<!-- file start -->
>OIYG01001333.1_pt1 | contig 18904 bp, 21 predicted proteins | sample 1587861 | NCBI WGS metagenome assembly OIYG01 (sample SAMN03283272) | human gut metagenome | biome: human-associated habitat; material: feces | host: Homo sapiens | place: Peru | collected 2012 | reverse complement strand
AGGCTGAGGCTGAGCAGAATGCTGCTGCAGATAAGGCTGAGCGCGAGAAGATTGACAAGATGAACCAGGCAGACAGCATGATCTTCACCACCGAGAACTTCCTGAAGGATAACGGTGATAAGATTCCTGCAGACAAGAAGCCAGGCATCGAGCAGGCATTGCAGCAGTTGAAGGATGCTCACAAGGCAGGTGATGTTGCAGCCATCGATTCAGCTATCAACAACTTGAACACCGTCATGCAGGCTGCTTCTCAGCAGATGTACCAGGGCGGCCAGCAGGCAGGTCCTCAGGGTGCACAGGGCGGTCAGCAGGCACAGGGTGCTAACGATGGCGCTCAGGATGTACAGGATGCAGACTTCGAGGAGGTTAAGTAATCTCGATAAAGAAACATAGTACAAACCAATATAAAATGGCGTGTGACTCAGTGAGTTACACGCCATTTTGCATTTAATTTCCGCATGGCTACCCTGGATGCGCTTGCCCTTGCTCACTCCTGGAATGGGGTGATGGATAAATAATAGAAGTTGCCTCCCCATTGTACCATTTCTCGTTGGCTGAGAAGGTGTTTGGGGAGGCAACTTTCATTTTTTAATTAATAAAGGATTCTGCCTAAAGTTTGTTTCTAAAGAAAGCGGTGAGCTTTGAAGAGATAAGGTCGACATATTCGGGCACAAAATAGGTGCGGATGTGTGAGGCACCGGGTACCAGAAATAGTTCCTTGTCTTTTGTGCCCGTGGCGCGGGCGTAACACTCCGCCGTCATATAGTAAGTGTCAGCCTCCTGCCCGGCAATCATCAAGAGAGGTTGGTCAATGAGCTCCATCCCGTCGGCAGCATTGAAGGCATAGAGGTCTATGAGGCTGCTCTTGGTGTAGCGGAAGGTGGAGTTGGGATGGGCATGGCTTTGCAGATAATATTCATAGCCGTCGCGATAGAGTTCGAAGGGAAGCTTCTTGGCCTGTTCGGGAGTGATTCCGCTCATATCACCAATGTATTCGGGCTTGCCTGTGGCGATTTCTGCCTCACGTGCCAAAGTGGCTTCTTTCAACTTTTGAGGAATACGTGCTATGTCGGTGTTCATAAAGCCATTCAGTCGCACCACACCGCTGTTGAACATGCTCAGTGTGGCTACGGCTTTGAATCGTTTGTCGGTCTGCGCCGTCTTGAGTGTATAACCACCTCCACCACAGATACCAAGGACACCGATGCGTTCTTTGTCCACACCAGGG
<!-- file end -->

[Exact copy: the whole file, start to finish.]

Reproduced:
>OIYG01001333.1_pt1 | contig 18904 bp, 21 predicted proteins | sample 1587861 | NCBI WGS metagenome assembly OIYG01 (sample SAMN03283272) | human gut metagenome | biome: human-associated habitat; material: feces | host: Homo sapiens | place: Peru | collected 2012 | reverse complement strand
AGGCTGAGGCTGAGCAGAATGCTGCTGCAGATAAGGCTGAGCGCGAGAAGATTGACAAGATGAACCAGGCAGACAGCATGATCTTCACCACCGAGAACTTCCTGAAGGATAACGGTGATAAGATTCCTGCAGACAAGAAGCCAGGCATCGAGCAGGCATTGCAGCAGTTGAAGGATGCTCACAAGGCAGGTGATGTTGCAGCCATCGATTCAGCTATCAACAACTTGAACACCGTCATGCAGGCTGCTTCTCAGCAGATGTACCAGGGCGGCCAGCAGGCAGGTCCTCAGGGTGCACAGGGCGGTCAGCAGGCACAGGGTGCTAACGATGGCGCTCAGGATGTACAGGATGCAGACTTCGAGGAGGTTAAGTAATCTCGATAAAGAAACATAGTACAAACCAATATAAAATGGCGTGTGACTCAGTGAGTTACACGCCATTTTGCATTTAATTTCCGCATGGCTACCCTGGATGCGCTTGCCCTTGCTCACTCCTGGAATGGGGTGATGGATAAATAATAGAAGTTGCCTCCCCATTGTACCATTTCTCGTTGGCTGAGAAGGTGTTTGGGGAGGCAACTTTCATTTTTTAATTAATAAAGGATTCTGCCTAAAGTTTGTTTCTAAAGAAAGCGGTGAGCTTTGAAGAGATAAGGTCGACATATTCGGGCACAAAATAGGTGCGGATGTGTGAGGCACCGGGTACCAGAAATAGTTCCTTGTCTTTTGTGCCCGTGGCGCGGGCGTAACACTCCGCCGTCATATAGTAAGTGTCAGCCTCCTGCCCGGCAATCATCAAGAGAGGTTGGTCAATGAGCTCCATCCCGTCGGCAGCATTGAAGGCATAGAGGTCTATGAGGCTGCTCTTGGTGTAGCGGAAGGTGGAGTTGGGATGGGCATGGCTTTGCAGATAATATTCATAGCCGTCGCGATAGAGTTCGAAGGGAAGCTTCTTGGCCTGTTCGGGAGTGATTCCGCTCATATCACCAATGTATTCGGGCTTGCCTGTGGCGATTTCTGCCTCACGTGCCAAAGTGGCTTCTTTCAACTTTTGAGGAATACGTGCTATGTCGGTGTTCATAAAGCCATTCAGTCGCACCACACCGCTGTTGAACATGCTCAGTGTGGCTACGGCTTTGAATCGTTTGTCGGTCTGCGCCGTCTTGAGTGTATAACCACCTCCACCACAGATACCAAGGACACCGATGCGTTCTTTGTCCACACCAGGG